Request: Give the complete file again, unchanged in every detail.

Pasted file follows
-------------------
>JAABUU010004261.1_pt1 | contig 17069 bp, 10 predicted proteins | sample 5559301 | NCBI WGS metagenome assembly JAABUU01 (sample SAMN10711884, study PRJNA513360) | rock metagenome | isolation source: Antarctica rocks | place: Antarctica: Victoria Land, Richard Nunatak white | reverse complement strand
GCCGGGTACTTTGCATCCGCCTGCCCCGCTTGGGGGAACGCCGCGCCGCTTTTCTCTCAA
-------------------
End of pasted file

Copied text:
>JAABUU010004261.1_pt1 | contig 17069 bp, 10 predicted proteins | sample 5559301 | NCBI WGS metagenome assembly JAABUU01 (sample SAMN10711884, study PRJNA513360) | rock metagenome | isolation source: Antarctica rocks | place: Antarctica: Victoria Land, Richard Nunatak white | reverse complement strand
GCCGGGTACTTTGCATCCGCCTGCCCCGCTTGGGGGAACGCCGCGCCGCTTTTCTCTCAA